Medical Brain Drain in Egypt
Sama Elmahdy and Hadeel Hamoud

The emigration of medical professionals, or “medical brain drain”, from resource scarce and immense need to areas of resource abundance and greater opportunity is an ongoing phenomenon that has increased as more doctors leave Egypt. The Egyptian parliament’s Health Committee concluded that the deficit in doctors in some government hospitals in remote areas and cities in Egypt is about 50% and 34% respectively. Doctors receive their medical degree in Egypt and leave to specialize and practice elsewhere. A complex set of decisions and relationships drive “medical brain drain” and can reflect systemic push-pull factors such as deteriorating working conditions, collapse of wages, increasing rate of assaults on medical personnel, and personal opportunities. This qualitative study aims to investigate physicians’ brain drain, including the mitigating factors, retention strategies, and the effect of COVID-19 on both the causes and effects of brain drain.

Water, Sanitation, Hygiene, and COVID-19 in Yemen
Samantha Wind and Nora Benmamoun

This project aims to generate a comprehensive profile of humanitarian operations in Yemen with a specific focus on water, sanitation, and hygiene (WASH) amid the COVID-19 pandemic. The project will examine data published by the World Health Organization, the Yemen WASH cluster, the REACH Initiative, and other relevant groups and organizations to identify trends in the distribution of humanitarian WASH aid throughout Yemen prior to and during the COVID-19 pandemic for the sake of comparison. These trends may range from the temporal, geographic, and cross-organization variation in WASH interventions employed (eg. water trucking, water distribution points, hygiene kits) as well as the variation in investment into these interventions; the temporal and geographic variation in key indicators that gauge communities’ need for WASH services; the price of materials in the WASH Survival Minimum Expenditure Basket (SMEB), a list of commodities that cover “the basic needs of the most vulnerable people who require immediate lifesaving assistance;” and more.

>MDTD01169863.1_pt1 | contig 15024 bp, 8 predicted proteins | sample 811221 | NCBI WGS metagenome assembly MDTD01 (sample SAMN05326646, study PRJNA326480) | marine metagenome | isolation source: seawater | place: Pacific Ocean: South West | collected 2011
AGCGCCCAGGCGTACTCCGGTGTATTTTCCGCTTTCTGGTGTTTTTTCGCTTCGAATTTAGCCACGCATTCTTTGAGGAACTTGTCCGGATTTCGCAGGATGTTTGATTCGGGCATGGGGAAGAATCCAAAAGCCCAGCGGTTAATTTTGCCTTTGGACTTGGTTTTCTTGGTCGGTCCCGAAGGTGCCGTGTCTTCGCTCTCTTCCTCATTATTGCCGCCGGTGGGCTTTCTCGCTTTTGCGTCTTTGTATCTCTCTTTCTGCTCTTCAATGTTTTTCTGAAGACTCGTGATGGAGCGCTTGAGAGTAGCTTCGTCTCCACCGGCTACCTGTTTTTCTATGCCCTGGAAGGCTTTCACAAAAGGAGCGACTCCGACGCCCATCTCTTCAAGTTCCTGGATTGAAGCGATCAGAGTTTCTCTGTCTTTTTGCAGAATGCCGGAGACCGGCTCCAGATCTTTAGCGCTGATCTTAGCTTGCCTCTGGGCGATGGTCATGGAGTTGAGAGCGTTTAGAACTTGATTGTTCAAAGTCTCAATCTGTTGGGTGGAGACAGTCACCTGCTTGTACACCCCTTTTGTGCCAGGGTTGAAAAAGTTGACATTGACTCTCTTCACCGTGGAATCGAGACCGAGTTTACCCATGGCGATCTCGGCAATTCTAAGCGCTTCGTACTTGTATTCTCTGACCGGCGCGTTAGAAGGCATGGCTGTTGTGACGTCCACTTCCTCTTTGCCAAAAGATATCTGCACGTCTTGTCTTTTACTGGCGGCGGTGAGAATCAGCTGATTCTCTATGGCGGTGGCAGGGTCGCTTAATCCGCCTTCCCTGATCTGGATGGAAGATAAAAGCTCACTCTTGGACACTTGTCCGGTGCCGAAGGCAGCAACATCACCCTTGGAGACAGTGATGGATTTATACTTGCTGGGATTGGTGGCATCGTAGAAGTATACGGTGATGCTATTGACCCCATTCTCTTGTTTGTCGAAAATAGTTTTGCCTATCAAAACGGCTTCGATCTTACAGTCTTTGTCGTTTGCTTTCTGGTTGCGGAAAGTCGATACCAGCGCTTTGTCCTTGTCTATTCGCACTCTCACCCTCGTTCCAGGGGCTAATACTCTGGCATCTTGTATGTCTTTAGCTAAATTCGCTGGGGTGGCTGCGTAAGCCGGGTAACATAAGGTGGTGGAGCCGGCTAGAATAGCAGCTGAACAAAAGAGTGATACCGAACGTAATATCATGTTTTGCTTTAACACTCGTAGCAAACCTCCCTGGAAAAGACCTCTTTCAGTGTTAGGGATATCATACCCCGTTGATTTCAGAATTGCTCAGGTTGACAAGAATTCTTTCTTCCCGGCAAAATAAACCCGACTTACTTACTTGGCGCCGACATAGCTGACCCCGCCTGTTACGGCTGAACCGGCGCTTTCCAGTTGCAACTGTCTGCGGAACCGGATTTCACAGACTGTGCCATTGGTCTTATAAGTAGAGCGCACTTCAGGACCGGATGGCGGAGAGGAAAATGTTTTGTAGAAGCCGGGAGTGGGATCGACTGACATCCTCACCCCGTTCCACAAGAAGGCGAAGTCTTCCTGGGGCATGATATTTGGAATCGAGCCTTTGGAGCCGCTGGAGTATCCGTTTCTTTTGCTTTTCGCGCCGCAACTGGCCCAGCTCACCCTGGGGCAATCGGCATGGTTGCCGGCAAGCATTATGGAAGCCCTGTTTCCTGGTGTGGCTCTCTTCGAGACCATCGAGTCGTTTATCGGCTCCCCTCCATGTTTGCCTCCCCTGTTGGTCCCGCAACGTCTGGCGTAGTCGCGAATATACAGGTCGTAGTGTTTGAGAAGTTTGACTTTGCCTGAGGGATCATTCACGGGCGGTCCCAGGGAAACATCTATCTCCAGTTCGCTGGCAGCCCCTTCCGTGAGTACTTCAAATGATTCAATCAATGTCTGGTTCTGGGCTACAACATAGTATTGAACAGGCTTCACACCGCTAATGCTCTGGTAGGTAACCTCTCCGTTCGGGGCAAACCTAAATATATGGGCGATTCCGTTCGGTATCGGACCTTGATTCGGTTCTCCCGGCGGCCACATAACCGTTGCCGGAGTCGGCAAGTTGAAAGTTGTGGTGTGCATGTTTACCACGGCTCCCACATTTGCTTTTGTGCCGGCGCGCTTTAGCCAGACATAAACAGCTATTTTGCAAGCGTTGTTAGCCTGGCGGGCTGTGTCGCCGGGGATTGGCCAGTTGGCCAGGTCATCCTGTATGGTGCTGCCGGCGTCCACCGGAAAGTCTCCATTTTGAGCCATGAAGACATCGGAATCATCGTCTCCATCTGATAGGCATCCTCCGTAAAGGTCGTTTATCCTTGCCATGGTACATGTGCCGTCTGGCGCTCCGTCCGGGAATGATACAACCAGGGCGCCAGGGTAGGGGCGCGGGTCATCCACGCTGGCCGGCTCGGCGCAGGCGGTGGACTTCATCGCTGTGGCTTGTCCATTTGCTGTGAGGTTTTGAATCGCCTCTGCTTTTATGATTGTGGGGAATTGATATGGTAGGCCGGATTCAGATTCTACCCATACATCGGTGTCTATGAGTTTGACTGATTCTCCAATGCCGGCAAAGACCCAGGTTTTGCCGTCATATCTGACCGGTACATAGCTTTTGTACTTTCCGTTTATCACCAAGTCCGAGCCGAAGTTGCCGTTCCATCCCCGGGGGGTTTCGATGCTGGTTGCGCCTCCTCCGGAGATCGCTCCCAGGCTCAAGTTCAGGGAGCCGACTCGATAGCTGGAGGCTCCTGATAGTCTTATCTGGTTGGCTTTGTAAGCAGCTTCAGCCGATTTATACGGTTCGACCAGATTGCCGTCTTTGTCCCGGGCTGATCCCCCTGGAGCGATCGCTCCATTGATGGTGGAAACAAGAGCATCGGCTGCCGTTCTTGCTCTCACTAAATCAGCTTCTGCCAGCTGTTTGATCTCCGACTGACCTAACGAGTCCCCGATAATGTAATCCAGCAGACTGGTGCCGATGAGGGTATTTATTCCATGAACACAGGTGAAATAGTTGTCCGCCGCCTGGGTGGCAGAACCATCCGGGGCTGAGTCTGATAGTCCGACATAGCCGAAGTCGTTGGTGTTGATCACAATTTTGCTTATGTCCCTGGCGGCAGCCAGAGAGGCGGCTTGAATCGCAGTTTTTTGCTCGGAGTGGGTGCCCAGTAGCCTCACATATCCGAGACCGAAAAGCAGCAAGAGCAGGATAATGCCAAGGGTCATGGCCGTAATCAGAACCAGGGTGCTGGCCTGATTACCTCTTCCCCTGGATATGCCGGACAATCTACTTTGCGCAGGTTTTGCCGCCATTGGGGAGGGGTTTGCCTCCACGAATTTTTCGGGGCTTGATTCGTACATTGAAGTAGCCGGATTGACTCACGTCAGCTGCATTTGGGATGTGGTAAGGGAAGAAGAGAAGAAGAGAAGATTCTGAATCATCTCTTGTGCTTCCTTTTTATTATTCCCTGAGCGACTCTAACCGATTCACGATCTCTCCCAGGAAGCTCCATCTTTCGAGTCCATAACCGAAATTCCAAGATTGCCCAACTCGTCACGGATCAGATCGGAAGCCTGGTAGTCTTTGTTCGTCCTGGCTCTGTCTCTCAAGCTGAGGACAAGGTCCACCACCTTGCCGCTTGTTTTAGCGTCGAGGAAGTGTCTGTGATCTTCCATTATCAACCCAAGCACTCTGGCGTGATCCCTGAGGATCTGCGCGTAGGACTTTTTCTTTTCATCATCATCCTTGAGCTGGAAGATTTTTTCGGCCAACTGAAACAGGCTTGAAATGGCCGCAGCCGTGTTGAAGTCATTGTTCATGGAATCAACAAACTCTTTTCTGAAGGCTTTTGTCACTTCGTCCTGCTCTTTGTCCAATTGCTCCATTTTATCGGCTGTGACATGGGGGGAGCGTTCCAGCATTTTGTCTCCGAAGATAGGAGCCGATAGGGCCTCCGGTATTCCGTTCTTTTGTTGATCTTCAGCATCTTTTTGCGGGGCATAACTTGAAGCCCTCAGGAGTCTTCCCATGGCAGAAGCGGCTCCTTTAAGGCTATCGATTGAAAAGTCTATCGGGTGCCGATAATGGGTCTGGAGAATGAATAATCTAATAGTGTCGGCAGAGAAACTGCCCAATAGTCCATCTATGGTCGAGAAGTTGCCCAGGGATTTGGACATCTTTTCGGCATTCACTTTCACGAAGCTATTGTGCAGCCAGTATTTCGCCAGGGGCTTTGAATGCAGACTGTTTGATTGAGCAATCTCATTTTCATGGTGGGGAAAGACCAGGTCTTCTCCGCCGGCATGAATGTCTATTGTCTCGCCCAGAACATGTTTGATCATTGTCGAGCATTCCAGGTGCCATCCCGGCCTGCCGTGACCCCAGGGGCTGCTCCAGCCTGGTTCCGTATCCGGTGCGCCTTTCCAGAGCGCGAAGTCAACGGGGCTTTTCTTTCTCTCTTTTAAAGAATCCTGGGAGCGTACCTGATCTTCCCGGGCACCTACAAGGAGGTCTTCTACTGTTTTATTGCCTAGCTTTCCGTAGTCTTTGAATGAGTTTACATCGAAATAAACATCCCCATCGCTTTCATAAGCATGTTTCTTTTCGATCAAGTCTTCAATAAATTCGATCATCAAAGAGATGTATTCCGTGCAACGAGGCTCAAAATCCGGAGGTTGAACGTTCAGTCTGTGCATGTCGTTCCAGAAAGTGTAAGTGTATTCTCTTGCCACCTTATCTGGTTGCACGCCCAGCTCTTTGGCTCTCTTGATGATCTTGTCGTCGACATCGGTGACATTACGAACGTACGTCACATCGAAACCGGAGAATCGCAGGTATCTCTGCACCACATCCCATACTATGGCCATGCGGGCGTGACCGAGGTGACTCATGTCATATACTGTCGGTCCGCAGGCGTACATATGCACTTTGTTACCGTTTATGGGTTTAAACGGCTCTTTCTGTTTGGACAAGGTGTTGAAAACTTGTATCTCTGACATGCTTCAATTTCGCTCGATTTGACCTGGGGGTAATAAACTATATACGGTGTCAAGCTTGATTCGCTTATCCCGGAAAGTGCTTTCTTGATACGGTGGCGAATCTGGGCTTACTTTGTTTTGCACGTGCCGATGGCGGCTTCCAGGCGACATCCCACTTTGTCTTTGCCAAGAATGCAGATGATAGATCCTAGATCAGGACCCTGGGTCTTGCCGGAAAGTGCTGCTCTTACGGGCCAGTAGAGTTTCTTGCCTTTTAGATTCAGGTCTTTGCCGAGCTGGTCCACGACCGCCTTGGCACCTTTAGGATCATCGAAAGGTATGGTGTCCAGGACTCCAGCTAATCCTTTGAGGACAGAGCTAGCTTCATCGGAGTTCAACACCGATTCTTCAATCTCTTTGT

In addition examining WASH in Yemen from a macroscopic lens, the project will also develop a comparative analysis of different organizations’ approach to delivering WASH-related services amid the coronavirus pandemic. By interviewing and surveying representatives from different organizations operating in Yemen, the project will aim to determine the nature and extent of these organizations’ humanitarian WASH activities, the decision-making processes that these organizations employ to determine how to allocate limited resources, the challenges their organization has faced during the coronavirus pandemic, the impact of these challenges on the organizations’ operations, how these organizations have responded to these challenges, and lessons that can be learned from their experience delivering humanitarian relief during the pandemic.